"Tattoos will be with you until the day that you die."
All of us have heard some form of that sentiment over the years. Sometimes you hear it from a concerned friend or parent attempting to convince somebody that maybe they should rethink getting that Furby tattoo. Other times you hear it from tattoo artists explaining the importance of doing things the right way. The point is, anybody who has ever even considered getting a tattoo has heard it a million times.
What if I told you that it was all bullshit? Two morticians are out there trying to prove that tattoos won't last until the day you die, they'll actually last much longer than that.
Mike and Kyle Sherwood have created a way to remove, preserve and display tattoos after a person has passed away. Dealing with the dead has been the Sherwood family business has been for three generations, but this father and son duo have figured out a way to use their expertise outside of the funeral home.
The pair started Save My Ink Forever in 2016. In an interview with The Toledo Blade, Kyle explained how the idea came about. “One of [my dad’s] buddies approached him and brought up the idea of preserving his tattoo,” Kyle Sherwood told The Blade. “We kind of laughed it off at first, but he was serious, and the more we looked into it, the more we saw the drive to do this. We thought ‘hey, this is actually a unique way of memorializing someone.’”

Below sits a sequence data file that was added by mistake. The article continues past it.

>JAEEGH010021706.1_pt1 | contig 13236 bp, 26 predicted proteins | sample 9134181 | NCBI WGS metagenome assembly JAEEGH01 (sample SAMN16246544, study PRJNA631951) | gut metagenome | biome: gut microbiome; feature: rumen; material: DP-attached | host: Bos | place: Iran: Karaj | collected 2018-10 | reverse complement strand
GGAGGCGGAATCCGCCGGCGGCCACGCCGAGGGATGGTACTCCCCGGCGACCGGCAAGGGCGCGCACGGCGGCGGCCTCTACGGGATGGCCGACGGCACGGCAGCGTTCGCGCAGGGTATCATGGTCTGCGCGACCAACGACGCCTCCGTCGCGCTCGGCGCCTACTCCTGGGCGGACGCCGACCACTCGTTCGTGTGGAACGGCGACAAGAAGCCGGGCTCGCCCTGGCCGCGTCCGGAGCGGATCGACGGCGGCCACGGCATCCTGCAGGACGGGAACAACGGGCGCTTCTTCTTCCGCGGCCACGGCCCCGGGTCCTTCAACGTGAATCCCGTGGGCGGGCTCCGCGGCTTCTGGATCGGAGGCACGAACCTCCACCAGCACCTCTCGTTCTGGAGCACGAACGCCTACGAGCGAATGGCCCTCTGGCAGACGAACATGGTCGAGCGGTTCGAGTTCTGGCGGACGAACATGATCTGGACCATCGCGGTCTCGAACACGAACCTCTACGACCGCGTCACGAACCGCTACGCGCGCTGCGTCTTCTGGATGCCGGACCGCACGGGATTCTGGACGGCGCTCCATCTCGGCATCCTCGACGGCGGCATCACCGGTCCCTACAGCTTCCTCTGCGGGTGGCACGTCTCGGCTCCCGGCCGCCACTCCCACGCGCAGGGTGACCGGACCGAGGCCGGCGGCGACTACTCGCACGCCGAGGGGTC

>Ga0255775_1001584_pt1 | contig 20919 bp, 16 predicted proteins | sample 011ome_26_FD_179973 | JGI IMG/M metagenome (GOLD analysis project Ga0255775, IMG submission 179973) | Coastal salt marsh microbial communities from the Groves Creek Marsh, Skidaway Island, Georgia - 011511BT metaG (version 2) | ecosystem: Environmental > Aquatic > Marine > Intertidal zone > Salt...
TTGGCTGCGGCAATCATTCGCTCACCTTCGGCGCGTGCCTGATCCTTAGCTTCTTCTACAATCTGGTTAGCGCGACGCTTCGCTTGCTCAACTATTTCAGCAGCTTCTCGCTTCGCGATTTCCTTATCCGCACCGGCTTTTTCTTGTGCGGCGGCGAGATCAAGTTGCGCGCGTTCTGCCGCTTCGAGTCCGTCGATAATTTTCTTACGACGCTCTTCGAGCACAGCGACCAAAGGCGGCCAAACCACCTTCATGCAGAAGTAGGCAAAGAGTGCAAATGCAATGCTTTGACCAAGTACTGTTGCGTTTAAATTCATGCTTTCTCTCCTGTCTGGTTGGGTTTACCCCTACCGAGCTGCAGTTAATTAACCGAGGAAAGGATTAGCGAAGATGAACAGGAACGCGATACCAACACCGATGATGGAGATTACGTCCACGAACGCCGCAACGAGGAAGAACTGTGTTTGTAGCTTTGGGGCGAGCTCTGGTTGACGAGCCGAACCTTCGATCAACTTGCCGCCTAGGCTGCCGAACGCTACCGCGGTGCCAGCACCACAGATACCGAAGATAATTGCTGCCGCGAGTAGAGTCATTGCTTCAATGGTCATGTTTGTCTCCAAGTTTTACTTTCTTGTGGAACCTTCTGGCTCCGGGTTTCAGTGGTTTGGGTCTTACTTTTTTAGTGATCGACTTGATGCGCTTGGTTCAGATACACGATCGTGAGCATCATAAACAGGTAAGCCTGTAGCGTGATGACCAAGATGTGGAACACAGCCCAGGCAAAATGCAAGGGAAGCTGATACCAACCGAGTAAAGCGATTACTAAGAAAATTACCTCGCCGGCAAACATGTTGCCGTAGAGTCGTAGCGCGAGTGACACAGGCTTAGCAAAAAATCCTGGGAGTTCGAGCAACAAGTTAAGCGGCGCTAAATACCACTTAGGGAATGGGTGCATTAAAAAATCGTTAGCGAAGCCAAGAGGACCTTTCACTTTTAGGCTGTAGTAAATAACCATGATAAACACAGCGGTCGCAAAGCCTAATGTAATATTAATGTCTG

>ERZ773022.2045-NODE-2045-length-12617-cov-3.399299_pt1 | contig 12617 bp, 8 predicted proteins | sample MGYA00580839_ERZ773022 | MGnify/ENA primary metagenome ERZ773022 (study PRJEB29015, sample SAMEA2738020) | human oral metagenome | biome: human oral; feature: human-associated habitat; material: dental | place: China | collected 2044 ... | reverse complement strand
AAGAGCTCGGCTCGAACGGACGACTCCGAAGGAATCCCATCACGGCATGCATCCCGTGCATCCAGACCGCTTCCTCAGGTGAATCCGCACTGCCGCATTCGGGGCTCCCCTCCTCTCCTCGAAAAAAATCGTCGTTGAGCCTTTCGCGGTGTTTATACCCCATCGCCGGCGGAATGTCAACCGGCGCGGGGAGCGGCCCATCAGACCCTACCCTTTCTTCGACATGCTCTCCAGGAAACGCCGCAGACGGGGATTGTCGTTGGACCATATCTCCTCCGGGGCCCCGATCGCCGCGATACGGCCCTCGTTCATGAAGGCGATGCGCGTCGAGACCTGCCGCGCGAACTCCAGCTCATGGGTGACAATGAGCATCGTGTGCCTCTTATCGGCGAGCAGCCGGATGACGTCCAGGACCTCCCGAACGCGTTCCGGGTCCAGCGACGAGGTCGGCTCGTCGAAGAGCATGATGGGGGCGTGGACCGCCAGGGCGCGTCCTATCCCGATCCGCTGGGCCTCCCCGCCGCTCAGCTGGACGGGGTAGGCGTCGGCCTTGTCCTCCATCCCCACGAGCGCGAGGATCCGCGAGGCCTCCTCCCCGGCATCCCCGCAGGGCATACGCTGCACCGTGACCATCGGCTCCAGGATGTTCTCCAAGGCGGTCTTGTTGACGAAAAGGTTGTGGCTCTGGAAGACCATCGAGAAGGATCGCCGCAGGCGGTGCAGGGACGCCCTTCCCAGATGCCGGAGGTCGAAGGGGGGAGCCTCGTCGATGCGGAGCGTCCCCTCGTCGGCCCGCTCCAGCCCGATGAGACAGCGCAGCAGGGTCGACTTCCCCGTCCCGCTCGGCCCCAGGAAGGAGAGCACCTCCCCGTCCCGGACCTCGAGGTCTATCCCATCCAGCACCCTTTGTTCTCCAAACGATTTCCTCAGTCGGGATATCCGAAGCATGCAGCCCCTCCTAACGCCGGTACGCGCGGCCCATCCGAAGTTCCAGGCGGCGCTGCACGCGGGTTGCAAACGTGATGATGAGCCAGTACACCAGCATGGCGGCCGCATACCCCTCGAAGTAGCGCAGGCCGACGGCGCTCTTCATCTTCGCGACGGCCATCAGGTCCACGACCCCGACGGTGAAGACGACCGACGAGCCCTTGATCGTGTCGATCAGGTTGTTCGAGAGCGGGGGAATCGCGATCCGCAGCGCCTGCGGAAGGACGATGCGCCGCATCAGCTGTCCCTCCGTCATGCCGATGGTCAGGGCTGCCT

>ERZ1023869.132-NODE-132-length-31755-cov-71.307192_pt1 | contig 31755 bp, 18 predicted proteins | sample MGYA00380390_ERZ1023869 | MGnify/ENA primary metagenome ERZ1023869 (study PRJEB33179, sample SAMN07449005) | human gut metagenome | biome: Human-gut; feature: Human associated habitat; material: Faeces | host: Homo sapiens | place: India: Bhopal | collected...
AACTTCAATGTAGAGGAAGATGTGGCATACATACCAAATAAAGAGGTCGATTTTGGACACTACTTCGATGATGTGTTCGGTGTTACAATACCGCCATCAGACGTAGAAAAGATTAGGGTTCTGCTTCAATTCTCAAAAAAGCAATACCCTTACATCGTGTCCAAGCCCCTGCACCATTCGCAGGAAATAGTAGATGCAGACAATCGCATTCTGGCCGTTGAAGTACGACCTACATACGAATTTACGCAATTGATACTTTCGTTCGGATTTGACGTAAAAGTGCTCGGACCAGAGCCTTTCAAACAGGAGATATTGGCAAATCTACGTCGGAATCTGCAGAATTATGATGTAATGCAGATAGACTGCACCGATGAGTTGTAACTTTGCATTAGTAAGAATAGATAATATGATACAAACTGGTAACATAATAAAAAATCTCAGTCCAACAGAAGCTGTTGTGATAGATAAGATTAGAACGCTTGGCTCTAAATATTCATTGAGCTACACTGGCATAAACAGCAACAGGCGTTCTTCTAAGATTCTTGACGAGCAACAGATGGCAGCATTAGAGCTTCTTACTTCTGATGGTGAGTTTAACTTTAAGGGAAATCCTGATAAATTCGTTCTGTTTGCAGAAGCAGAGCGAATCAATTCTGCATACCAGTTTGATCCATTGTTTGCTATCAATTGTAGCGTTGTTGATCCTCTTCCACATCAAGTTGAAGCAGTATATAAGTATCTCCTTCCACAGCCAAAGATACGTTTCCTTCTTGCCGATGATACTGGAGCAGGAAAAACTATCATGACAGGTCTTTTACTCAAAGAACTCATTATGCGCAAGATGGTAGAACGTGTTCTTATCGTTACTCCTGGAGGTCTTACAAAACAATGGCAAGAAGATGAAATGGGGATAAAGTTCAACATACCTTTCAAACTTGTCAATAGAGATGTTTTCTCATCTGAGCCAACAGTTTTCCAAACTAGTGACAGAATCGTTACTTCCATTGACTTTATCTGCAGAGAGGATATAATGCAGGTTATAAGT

It took a bit of practice to figure out the proper process. But how does a person get access to tattooed skin? It seems like a conundrum, but the Sherwoods figured out a pretty ingenious idea. They offered to pay for people's cosmetic surgery—tummy tucks—on the stipulation that the person agreed to be tattooed first and that they were to receive the skin once it had been removed.
Save My Ink Forever has branched out to work with funeral homes in 20 states. Once they are contacted about a person passing away, they send a kit out to the funeral home, where the home's staff will be able to removed the tattoo and start the preservation process. In roughly three months, loved ones will receive the preserved tattoo, framed and safely behind UV glass.
The process is not cheap—it can cost between $1,600 and $100,000 depending on the size of the tattoo. But to many this would be a small price to pay to have a truly unique reminder of their loved one.